Fruit Tree Selection Guide

Fruit Tree Selection Guide for San Jose Area

Fresh fruit from your own backyard is everyone’s dream. But many find the idea of planting and successfully growing fruit as a insurmountable task. Not so! Pick the right tree and plant at the right time – and you will be enjoying ripe and healthy snacks straight from the vine in no time!

First, what type of soil do you have? Certain soils are best for certain trees:

Sandy: peaches, pomegranates, apricots, plums, almonds, grapes, ad nectarines.
Loam: All trees, especially walnut and cherries.
Clay: Apples, plums, pears, apricots, almonds and peaches (grafted on plum rootstock).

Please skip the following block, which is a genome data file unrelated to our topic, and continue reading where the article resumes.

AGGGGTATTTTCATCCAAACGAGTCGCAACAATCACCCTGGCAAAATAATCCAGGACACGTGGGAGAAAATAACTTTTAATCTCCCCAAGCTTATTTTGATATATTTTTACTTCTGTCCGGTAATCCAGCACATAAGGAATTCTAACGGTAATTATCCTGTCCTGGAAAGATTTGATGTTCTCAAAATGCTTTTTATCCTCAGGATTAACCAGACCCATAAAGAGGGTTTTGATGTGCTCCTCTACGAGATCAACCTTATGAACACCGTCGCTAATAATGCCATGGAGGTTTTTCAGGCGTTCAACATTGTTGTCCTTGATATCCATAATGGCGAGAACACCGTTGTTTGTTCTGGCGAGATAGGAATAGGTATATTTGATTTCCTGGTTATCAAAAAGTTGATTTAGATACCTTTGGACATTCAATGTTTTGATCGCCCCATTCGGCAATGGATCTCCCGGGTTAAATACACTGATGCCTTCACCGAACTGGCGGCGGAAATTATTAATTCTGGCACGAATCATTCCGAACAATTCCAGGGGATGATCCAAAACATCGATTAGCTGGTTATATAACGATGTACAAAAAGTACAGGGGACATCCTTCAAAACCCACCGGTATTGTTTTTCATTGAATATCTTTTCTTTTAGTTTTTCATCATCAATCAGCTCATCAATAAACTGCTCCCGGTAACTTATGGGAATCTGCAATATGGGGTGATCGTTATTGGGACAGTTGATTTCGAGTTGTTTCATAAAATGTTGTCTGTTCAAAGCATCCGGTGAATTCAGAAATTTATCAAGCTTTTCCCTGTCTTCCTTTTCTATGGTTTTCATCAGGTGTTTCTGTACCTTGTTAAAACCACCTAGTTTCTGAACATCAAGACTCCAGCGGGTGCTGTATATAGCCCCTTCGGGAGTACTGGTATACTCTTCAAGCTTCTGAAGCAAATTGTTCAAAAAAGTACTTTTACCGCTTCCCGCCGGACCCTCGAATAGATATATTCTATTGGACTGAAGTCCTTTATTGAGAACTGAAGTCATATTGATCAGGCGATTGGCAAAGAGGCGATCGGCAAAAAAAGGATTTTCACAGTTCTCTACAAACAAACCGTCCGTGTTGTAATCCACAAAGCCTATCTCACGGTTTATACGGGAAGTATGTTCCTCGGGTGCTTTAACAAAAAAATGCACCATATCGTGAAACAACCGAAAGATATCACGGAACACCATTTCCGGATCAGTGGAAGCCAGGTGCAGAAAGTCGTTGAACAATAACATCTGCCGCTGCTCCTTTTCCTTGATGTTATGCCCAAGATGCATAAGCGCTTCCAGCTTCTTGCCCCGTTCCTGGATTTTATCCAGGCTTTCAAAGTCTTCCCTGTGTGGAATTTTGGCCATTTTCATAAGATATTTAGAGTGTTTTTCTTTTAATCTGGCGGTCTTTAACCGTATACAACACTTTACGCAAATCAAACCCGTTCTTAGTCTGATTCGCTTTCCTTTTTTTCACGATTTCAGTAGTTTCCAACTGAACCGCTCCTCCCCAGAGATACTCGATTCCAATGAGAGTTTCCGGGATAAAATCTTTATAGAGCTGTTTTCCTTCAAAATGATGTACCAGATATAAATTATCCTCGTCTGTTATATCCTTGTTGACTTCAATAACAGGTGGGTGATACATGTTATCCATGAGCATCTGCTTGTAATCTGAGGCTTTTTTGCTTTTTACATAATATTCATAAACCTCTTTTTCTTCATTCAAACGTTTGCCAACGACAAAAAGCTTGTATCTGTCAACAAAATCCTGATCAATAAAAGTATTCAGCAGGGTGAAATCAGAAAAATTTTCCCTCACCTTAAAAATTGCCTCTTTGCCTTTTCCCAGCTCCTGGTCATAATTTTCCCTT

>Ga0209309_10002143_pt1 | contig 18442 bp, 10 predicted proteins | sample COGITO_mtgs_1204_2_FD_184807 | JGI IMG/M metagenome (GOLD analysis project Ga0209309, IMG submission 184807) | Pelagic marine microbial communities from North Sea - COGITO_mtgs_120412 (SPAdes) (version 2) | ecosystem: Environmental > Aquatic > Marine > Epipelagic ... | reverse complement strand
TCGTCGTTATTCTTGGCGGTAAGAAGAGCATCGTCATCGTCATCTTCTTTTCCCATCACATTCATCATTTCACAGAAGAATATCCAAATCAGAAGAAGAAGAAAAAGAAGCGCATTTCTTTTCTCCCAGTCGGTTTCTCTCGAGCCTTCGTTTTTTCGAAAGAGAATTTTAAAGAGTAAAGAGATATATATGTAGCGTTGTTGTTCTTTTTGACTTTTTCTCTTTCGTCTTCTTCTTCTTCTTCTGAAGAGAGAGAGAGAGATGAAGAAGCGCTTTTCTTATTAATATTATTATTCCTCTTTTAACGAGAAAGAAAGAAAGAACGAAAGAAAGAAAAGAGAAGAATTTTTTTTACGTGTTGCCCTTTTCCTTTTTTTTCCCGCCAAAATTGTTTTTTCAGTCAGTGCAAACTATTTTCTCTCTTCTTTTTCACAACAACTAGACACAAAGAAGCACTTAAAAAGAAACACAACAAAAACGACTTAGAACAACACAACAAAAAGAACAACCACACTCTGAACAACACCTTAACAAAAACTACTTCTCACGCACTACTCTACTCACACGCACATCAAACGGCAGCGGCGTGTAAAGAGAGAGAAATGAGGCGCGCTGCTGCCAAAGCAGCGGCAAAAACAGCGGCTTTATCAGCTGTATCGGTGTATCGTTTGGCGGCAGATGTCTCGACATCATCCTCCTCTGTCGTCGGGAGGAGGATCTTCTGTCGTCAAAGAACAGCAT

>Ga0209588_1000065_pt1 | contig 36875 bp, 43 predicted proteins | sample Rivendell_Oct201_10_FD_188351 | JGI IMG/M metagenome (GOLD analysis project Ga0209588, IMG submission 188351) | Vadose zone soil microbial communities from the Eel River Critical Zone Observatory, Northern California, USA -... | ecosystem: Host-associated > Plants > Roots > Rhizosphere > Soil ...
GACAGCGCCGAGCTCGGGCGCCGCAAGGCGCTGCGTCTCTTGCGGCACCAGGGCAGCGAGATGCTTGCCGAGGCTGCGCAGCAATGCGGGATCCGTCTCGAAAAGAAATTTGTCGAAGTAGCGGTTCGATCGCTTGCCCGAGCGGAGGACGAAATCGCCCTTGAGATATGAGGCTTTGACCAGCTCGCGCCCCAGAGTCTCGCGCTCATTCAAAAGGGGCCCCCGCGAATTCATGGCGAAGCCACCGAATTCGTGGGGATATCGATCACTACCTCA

Next, determine climate:

Here in the San Jose area, November through February the temperature will drop. To determine your climate (climates vary across Bay Area, especially Inland), count or estimate the number of chill hours your area receives. Chill hours are the total number of hours the temperature will dip below 45 degrees. Fruit trees require different levels of chill hours to produce the best fruit.

High – Trees that require 800 to 1,200 chill hours are apples, some apricot varieties, cherries, and pears

Moderate – 500 to 800 chill hours; some apricots, nectarines, plums, peaches, and some varieties of apples

Low – 500 hours or less; almonds, persimmons, pomegranates, figs, and some varieties of apples

Third, consider pollination requirements:

Some trees are self-pollinating, others require cross-pollinaters to be planted nearby. If the fruit tree requires a cross pollinator, and you don’t have one, you likely won’t get fruit.